Although heat is included in the name, you can use a heat pump for AC. It works by shifting heat instead of generating it (the way a furnace does) which is why it also is used as a dual function unit. It's true that heat pumps can be very efficient, but also know that most air conditioners are about equal in terms of SEER rating. Just compare these two high quality cooling systems from Lennox.
XC25 Air Conditioner
up to 26 SEER
ENERGY STAR® Qualified
XP25 Heat Pump
up to 23.5 SEER
up to 10.2 HSPF
ENERGY STAR® Qualified
What is SEER and HSPF?
SEER is an efficiency rating for ACs, and the higher the number, the more efficient it is. The difference between 23.5 and 26 is not great however, and the efficiency varies depending on the model. On the other hand, HSPF is another scale that stands for "heating seasonal performance factor" and is designed to grade heat pumps. It tells you how efficient the equipment is at heating. You can tell from these examples by looking at the SEER rating, air conditioners are almost equal, if not even better depending on the system you choose. The greatest difference between the two is that heat pumps can also warm up your home while an AC cannot.
Does climate matter for heat pumps?
Heat pumps are most effective in warm climates with milder winters, save for some integrated systems that use heat pumps as an auxiliary, such as with a geothermal system. We encourage you to consult with a ACE certified
HVAC pro who has experience in your area before getting your heart set on a heat pump. If the equipment just isn't right for your area, you could have very high electric bills. Once the temperature gets too low, it's much harder for the heat pump to draw heat out of the air and it may never warm your home to the temperature you set. This means you could unknowingly begin running your heat pump non-stop or switching on emergency heat 24/7 during colder months which drives your energy consumption through the roof.
How does a heat pump compare to a furnace?
A furnace is a stronger heating system
and is essential for certain cooler climates. That’s because a heat pump has difficulty when the temperature hits about 40 degrees Fahrenheit. As peculiar as it may seem, during cooler temperatures, a heat pump is purposed to extract heat from the outdoors and use it to raise the temperature of the inside air. Although it may be too cool outside for comfort, there is still an adequate amount of heat for the heat pump to work properly, but at exceptionally low temperatures there is not enough heat available outside to heat the air inside to high enough temperatures needed to keep warm. So while a heat pump may be ideal during the heating season for someone in Daytona Beach, someone living in upstate New York with a heat pump would likely also need a furnace for the more extreme temperatures. If you don’t have a furnace that kicks in when the freezing temperatures hit, the heat pump can run for hours trying to keep your home warm enough.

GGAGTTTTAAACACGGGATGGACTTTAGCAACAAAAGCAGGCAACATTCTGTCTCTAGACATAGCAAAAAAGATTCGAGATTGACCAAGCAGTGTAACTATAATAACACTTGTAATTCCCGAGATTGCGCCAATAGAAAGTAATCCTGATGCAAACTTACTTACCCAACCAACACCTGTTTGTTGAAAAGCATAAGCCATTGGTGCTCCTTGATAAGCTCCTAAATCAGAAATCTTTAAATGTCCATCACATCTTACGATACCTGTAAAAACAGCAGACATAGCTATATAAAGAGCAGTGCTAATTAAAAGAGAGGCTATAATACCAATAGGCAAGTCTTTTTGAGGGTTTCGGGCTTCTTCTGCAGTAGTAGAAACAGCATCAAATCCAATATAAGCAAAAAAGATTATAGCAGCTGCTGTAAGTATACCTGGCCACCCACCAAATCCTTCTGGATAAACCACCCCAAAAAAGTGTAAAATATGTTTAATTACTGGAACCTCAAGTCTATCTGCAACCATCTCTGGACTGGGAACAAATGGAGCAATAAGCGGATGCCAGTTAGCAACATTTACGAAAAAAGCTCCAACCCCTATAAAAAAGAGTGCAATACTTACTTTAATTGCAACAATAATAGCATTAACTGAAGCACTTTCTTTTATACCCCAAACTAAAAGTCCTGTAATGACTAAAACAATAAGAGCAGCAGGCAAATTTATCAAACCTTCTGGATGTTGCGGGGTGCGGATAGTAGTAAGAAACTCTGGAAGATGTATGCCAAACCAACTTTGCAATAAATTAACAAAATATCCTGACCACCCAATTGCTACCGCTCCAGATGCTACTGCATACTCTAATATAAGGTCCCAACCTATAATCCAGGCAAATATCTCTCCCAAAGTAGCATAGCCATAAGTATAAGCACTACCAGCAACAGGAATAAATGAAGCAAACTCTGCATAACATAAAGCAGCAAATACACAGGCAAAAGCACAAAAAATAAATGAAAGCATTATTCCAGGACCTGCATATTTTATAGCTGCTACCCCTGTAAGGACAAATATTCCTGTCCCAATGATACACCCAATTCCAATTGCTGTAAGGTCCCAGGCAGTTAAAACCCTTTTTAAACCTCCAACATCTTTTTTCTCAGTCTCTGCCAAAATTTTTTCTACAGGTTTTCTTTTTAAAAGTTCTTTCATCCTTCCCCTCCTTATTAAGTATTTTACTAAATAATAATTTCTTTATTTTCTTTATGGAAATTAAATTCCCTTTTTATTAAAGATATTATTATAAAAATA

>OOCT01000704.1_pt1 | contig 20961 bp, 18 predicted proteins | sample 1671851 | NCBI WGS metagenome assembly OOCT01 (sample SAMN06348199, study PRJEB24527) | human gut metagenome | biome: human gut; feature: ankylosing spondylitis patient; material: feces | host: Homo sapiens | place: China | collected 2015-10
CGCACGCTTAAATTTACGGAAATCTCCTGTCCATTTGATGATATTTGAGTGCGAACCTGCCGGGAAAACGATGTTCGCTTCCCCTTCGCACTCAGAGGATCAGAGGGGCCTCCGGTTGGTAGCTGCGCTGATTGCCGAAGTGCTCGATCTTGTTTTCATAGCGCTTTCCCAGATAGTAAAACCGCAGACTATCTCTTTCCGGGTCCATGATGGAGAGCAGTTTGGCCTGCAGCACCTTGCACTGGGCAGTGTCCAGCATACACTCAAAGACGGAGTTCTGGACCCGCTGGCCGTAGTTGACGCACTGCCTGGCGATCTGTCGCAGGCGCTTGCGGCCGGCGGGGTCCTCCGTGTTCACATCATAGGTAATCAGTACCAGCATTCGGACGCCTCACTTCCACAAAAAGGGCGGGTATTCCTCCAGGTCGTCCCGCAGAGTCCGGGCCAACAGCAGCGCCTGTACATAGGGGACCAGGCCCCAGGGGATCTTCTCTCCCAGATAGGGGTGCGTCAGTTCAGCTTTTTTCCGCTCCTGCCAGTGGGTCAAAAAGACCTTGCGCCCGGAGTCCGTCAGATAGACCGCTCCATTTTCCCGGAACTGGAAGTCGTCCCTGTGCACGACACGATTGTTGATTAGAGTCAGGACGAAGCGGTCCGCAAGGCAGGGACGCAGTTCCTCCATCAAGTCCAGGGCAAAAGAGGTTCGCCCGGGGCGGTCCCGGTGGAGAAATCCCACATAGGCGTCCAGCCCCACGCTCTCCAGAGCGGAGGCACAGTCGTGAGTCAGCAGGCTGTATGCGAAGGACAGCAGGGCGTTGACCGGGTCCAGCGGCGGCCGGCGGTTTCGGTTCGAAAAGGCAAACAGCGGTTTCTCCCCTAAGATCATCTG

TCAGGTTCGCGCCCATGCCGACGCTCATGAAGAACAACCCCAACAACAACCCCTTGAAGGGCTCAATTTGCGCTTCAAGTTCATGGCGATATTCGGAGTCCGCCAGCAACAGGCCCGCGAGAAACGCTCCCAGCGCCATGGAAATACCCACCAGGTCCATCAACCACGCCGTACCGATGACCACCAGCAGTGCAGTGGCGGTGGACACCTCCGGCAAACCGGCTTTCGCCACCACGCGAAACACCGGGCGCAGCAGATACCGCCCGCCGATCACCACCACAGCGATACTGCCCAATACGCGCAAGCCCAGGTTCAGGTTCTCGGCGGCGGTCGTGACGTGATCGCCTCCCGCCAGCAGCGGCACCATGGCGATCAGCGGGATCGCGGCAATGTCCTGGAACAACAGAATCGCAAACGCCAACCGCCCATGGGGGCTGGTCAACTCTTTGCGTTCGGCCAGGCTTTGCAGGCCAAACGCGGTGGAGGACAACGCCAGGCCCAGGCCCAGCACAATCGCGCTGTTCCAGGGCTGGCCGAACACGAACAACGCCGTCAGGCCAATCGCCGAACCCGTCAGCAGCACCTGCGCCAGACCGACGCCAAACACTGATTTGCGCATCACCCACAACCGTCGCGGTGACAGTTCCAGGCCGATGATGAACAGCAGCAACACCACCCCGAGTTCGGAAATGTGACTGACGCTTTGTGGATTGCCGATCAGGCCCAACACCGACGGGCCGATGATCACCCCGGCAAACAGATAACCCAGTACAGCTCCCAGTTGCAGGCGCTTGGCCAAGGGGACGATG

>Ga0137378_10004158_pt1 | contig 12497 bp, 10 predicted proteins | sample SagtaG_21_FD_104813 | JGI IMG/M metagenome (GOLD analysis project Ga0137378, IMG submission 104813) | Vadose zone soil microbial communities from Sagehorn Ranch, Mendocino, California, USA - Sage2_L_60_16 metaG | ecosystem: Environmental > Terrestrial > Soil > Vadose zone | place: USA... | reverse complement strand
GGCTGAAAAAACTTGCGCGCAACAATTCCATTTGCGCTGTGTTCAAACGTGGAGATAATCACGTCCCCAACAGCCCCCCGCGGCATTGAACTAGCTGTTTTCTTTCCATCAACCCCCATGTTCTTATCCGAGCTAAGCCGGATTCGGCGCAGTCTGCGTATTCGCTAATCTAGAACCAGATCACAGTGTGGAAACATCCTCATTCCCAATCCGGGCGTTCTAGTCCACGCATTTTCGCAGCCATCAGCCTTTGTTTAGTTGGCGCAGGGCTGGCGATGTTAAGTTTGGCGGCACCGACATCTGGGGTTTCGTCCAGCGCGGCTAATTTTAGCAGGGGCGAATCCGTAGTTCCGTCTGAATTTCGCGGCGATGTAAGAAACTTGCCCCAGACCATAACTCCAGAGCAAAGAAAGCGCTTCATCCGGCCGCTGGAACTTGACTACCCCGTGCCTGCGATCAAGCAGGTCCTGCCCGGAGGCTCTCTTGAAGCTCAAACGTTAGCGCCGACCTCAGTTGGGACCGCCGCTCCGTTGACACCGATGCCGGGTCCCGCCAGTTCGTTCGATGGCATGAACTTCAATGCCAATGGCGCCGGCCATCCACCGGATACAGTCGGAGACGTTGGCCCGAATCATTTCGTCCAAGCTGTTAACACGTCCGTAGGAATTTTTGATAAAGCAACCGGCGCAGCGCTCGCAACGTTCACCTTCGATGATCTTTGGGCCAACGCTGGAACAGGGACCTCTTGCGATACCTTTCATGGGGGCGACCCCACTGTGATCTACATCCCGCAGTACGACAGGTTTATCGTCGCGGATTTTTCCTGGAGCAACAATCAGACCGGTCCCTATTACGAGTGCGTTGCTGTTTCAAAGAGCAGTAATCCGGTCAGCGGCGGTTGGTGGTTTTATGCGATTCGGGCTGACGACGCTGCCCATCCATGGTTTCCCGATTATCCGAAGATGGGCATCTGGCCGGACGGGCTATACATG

How to achieve maximum efficiency with your heat pump
In some areas, heat pumps can be used with geothermal systems, and the heating source is better for the environment as it is not burning fossil fuels and, instead, uses the Earth’s native temperature to heat and cool. This is a fantastic alternative for particular northern regions, but additional land must be available in order to install the proper piping for a geothermal system.
Just what you needed – one more thing to think about when it comes to your home comfort; but, remember, it’s important to understand the pros and cons of each heating and cooling system so you don’t end up investing in a system that doesn’t work when extreme temperatures hit, or investing in two systems when one would suffice.
If you can’t decide which system would best fit your needs, call Becht/Givens Service Experts to schedule
a no-charge in-home quote. We are here to answer any and all of your questions to ensure you make the right choice for your home.